All I did was hand someone a bag.

There are three verbs that come together. The tense of the verb hand confuses me. It doesn't fall into any grammar structure I know so far. It would make more sense to me if it were "All I did was handing..." (because handing is a noun form of the verb) or at least "All I did was handed..." (because it might be equal to "All I did was I handed...").


2 Answers 2


First, let's look at a similar sentence:

1a. [ All I wanted ] was 〔an ice cream cone〕.
1b. [ The only thing I wanted ] was 〔an ice cream cone〕.

In example 1a, all I wanted is a noun phrase.
It means the only thing I wanted, so example 1b means the same thing.

Your example is similar:

​2. [ All I did ] was 〔hand someone a bag〕.

Here, the bare infinitival clause hand someone a bag is used as a complement of specifying be.
This is one of the few functions of bare infinitival clauses—they appear mainly as complements of a few specific verbs, and one of those verbs is be.

If you'd like, you can call it a nominal bare infinitive clause, because it appears where a noun phrase would normally be expected. But in any case, this construction is grammatical and totally normal.

  • I just wonder why there is not "to" - All I did was to hand a bag. Commented Oct 10, 2016 at 14:06
  • 2
    @LeosLiterak Does this help? ell.stackexchange.com/a/35429/230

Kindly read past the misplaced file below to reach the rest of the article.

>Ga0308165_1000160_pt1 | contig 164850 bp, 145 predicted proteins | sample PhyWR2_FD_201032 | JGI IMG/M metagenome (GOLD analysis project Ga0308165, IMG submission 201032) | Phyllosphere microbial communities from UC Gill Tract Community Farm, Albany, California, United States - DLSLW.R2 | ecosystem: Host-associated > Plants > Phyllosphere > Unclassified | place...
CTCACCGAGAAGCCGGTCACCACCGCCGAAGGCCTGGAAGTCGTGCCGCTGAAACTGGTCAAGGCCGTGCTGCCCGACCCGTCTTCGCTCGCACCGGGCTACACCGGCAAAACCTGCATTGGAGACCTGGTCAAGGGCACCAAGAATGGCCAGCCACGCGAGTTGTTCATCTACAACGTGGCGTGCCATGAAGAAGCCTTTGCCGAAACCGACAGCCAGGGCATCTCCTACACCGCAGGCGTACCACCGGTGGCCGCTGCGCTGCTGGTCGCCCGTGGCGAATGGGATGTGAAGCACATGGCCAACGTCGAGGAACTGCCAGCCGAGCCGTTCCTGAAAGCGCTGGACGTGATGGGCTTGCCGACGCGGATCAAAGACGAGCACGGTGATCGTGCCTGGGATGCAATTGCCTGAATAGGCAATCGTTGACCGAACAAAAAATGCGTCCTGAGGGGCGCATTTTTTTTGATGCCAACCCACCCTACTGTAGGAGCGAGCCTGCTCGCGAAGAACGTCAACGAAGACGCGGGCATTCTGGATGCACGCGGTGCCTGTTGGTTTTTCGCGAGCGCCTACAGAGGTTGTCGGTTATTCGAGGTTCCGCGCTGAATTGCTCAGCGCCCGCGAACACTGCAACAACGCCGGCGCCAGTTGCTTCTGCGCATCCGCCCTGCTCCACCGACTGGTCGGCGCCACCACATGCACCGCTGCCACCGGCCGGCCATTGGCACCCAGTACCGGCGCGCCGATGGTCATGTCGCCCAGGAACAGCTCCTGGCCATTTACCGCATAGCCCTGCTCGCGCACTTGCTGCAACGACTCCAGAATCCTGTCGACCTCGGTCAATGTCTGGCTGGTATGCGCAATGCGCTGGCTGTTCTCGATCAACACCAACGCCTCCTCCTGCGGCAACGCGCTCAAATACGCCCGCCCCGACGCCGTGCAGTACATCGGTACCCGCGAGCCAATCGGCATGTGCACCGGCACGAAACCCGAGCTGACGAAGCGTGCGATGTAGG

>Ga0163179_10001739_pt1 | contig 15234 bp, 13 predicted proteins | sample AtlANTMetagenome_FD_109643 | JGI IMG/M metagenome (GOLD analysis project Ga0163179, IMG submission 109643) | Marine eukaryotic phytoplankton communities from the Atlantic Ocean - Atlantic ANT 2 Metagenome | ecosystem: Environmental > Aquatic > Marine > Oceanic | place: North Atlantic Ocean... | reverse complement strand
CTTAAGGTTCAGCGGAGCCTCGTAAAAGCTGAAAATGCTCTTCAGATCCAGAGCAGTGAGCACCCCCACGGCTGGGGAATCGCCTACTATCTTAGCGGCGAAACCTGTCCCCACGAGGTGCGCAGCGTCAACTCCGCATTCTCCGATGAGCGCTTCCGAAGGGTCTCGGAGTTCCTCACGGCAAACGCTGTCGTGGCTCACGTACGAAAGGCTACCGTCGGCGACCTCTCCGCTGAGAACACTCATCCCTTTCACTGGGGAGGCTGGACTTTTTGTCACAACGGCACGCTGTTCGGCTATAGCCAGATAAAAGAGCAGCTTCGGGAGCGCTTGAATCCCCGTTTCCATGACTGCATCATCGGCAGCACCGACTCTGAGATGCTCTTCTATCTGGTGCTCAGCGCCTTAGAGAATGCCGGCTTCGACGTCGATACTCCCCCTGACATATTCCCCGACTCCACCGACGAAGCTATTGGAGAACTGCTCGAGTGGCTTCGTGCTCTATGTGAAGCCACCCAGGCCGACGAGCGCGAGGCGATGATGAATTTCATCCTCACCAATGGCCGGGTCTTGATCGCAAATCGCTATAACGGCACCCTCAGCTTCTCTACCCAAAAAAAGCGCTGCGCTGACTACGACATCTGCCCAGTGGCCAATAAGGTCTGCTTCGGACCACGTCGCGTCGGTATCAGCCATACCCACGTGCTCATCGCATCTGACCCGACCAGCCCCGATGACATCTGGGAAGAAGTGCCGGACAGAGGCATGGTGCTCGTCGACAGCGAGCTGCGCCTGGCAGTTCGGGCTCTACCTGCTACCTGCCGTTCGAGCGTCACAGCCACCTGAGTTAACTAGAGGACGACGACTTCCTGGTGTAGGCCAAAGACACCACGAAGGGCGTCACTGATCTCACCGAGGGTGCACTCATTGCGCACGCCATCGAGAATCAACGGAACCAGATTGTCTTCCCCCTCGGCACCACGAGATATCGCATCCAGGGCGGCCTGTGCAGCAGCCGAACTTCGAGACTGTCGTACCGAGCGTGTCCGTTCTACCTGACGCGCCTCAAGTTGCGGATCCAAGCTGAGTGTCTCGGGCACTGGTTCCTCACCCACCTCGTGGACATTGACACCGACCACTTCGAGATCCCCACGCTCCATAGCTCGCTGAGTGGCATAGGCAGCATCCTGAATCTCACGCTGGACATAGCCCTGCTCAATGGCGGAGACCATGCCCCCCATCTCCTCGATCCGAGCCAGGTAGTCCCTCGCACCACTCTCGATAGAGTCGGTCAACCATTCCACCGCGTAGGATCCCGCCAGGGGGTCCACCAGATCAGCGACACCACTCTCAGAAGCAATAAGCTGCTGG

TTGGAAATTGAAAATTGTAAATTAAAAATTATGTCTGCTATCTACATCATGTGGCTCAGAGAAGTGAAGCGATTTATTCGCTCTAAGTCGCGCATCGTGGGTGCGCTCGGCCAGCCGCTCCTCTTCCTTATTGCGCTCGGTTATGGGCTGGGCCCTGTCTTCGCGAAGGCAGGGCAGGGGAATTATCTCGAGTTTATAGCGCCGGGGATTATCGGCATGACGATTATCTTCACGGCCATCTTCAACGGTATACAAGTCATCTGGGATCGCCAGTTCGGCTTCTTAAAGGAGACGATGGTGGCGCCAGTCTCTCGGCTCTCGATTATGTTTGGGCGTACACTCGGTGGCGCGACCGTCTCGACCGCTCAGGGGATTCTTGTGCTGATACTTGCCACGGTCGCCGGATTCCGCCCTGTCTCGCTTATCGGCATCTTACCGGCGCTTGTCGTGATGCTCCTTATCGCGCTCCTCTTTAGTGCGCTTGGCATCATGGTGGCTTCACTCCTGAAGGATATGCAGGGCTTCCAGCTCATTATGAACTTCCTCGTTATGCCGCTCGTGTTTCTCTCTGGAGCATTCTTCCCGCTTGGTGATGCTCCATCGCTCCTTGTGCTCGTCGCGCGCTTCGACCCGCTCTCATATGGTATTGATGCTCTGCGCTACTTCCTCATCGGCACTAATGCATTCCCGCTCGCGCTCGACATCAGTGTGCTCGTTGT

– user230
    Commented Oct 10, 2016 at 14:09

Your question was how to explain the verb structure of this sentence: "All I did was hand someone a bag."

I think essentially there is something that resembles a syllepsis. Take a look at these examples for instance:

All I did was cry. --> Here it could be explained by rephrasing a little: "all I did was [I did] cry." The verb that follows did has to be the bare infinitive.

"All he wanted was to be a girl." --> Rephrased into: "All he wanted was [he wanted] to be a girl".

But I also notice that when multiple to-infinitive verbs are joined in a sentence like this one, you have to keep the "to" of the first verb, but you can omit the "to" of the other verbs.

For example: "All he wanted to do was (to) cry". Here both versions work because you can rephrase it into "All he wanted to do was [he wanted] to cry" or "All he wanted to do was [he wanted to] cry".

Another more different example: "All he wanted was to cry and (to) yell". Like the latest example, here both also work because you can rephrase it into "All he wanted was to cry and [he wanted] to yell" "All he wanted was to cry and [he wanted to] yell".

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